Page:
SENIOR STATE DEPARTMENT OFFICIAL: Yeah. Yeah, I understand one of my diplomatic colleagues is saying there’s another list out there. To be honest, until the Syrian Government names its own list itself, I don’t think we really know who’s going to come. We have been told that the Prime Minister of Syria will head the delegation. However, the rest of the members of the delegation, we don’t know. And I don’t think we will until we get – first we have to fix a date, and then work out a lot of the details, some of the things that Brad was asking about. Then maybe we’re going to have a better sense of the Syrian delegation. But I think, frankly, it really doesn’t matter what other countries say about the Syrian regime’s willingness to talk. Let’s hear it from Damascus itself.

QUESTION: And the Prime Minister would be acceptable to the opposition?

SENIOR STATE DEPARTMENT OFFICIAL: I think so, yeah.

QUESTION: Who told you that the Prime Minister would lead the delegation? Was that the Russians or someone else?

SENIOR STATE DEPARTMENT OFFICIAL: It is – we’ve heard it from a variety of contacts, including but not limited to the Russians, but it’s also been in Arab media repeatedly.

QUESTION: Were there any important commitments pertaining to military support, pertaining to, I don’t know, opposition new willingness to engage in the political effort that’s not captured in this communique, that you think deserves highlighting?

SENIOR STATE DEPARTMENT OFFICIAL: Sabra talked – and we talked about the expansion of the meetings that are going on now. Do you all know what’s going on in Istanbul? Should I give two sentences on that?

QUESTION: Yes.

SENIOR STATE DEPARTMENT OFFICIAL: Key things to know: They are having meetings right now to expand their general assembly, which, for want of a better expression, would be like their proto-parliament. They’re talking about expanding it by as many as 30 to 40 seats, to take it from 61 now up to 91 to 100. They’re discussing that right now. There are names; they’re supposed to elect people, and there’s a slate of people that would go forward to be elected – by the existing 61 members. So that’s supposed to start tomorrow. Then they’re supposed to go from that to electing a new president. Remember that Mouaz al-Khatib resigned, so George Sabra is the interim, but he’s only the interim, so they’re going to elect a new president. That is supposed to happen, George said, sometime in the next couple of days.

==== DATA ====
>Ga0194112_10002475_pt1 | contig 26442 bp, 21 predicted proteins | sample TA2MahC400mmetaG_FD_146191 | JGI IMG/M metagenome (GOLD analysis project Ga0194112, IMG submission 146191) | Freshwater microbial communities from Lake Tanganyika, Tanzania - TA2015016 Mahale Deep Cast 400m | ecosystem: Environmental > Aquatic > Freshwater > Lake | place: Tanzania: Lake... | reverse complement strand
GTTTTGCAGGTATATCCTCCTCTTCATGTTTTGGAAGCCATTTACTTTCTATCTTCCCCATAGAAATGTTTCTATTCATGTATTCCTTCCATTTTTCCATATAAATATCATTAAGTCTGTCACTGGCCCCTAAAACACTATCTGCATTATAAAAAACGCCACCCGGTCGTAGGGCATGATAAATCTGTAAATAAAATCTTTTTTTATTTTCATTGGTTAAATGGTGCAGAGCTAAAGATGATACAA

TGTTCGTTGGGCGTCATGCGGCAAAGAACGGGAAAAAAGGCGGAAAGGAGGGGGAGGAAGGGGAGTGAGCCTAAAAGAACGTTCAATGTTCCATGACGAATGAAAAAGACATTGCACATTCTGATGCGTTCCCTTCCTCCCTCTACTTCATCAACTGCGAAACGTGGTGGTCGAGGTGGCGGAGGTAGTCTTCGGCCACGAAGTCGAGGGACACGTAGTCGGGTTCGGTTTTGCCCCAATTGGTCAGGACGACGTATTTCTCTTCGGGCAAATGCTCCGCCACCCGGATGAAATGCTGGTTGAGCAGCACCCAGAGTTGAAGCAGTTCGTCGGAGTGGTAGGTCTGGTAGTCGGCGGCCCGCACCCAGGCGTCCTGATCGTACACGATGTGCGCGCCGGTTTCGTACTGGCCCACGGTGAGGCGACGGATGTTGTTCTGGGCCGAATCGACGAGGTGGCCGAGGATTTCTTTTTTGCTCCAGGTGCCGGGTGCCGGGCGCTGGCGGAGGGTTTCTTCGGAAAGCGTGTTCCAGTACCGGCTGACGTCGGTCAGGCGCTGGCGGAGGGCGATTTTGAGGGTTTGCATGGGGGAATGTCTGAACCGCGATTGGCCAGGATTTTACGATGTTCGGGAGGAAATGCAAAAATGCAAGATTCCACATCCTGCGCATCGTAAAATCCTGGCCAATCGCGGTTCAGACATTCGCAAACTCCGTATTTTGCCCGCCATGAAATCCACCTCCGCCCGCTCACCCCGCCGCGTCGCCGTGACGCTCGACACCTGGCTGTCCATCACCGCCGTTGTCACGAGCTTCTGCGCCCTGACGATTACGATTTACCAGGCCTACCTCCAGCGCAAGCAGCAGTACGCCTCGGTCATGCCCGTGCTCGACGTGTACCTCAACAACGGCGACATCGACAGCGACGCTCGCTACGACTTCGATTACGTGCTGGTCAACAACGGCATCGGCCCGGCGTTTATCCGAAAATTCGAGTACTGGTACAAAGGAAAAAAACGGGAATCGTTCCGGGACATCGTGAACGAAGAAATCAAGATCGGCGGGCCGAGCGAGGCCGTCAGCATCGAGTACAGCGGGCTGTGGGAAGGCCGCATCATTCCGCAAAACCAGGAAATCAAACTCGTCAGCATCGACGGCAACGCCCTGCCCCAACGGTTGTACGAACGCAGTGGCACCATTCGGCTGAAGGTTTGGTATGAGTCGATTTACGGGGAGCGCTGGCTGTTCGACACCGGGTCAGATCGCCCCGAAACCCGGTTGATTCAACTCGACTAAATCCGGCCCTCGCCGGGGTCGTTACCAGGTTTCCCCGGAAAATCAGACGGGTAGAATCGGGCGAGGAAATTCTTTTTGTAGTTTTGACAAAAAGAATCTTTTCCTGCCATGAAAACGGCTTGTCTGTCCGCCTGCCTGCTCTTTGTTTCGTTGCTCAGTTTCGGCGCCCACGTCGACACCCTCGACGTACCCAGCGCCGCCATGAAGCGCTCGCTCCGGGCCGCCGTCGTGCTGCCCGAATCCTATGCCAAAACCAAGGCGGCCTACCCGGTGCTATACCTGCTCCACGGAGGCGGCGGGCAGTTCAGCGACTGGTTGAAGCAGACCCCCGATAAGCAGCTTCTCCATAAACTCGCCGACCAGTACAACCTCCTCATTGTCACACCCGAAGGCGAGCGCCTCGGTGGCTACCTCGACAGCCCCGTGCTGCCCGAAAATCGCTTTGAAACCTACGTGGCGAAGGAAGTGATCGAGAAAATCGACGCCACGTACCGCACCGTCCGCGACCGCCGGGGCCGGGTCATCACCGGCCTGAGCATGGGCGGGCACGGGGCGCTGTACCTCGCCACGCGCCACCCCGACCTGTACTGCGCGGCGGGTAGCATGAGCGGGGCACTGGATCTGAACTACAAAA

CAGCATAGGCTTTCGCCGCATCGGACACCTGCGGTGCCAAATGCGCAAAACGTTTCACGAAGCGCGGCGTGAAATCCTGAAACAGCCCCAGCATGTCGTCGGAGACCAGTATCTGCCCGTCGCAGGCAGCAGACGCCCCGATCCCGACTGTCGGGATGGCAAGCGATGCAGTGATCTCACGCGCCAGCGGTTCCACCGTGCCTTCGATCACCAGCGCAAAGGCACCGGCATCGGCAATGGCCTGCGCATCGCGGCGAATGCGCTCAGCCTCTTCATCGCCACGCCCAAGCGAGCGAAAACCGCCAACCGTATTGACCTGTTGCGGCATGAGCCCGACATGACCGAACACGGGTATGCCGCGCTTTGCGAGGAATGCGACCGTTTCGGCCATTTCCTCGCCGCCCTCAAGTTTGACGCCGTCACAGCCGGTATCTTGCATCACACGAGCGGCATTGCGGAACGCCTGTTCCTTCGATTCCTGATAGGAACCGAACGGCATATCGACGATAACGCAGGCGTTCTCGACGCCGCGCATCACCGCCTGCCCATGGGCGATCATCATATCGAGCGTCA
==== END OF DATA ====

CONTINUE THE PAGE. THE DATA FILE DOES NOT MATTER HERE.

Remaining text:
Then they will – remember there was the question of the Prime Minister and setting up a temporary government. They’re then supposed to elect that, or to confirm that, a slate of ministers including a defense minister that would work directly with Salim Idris. That is then supposed to happen towards the end of this seven meetings, which we think will take somewhere around three to four days, but those of us who worked in Iraq understand these things can take longer.

So that’s all supposed to happen. Once they’ve done all of these things, then they will have a new leadership of the coalition, and potentially a vastly expanded kind of base of people, from 61 going up to 90 or maybe 100. So out of that, then, they will then sit, and I think make a decision on Geneva.

QUESTION: Can I ask just --

SENIOR STATE DEPARTMENT OFFICIAL: But can I just add one other thing? We, the Americans, in the meantime are spending a great deal of time – I have a team in Istanbul right now that are talking to the Syrians, both to the elements of the Free Syrian Army as well as to the political leadership, and explaining how they can use Geneva to their advantage.

MODERATOR: Michael.

QUESTION: Just a last quick one. Have you resolved the issue of the other potential participants in Geneva, namely the Iranians?

SENIOR STATE DEPARTMENT OFFICIAL: No.

QUESTION: At least among the 11?

SENIOR STATE DEPARTMENT OFFICIAL: No. And I think --

QUESTION: (Inaudible.)

SENIOR STATE DEPARTMENT OFFICIAL: And I think that is one we’re going to have to talk also to the United Nations.

MODERATOR: All right, last one, Jo.

QUESTION: Sorry. [Senior State Department Official], are you now going to go to Istanbul?

SENIOR STATE DEPARTMENT OFFICIAL: I’m going in --

MODERATOR: Few hours.

SENIOR STATE DEPARTMENT OFFICIAL: -- five hours.

QUESTION: To Istanbul?

SENIOR STATE DEPARTMENT OFFICIAL: Okay.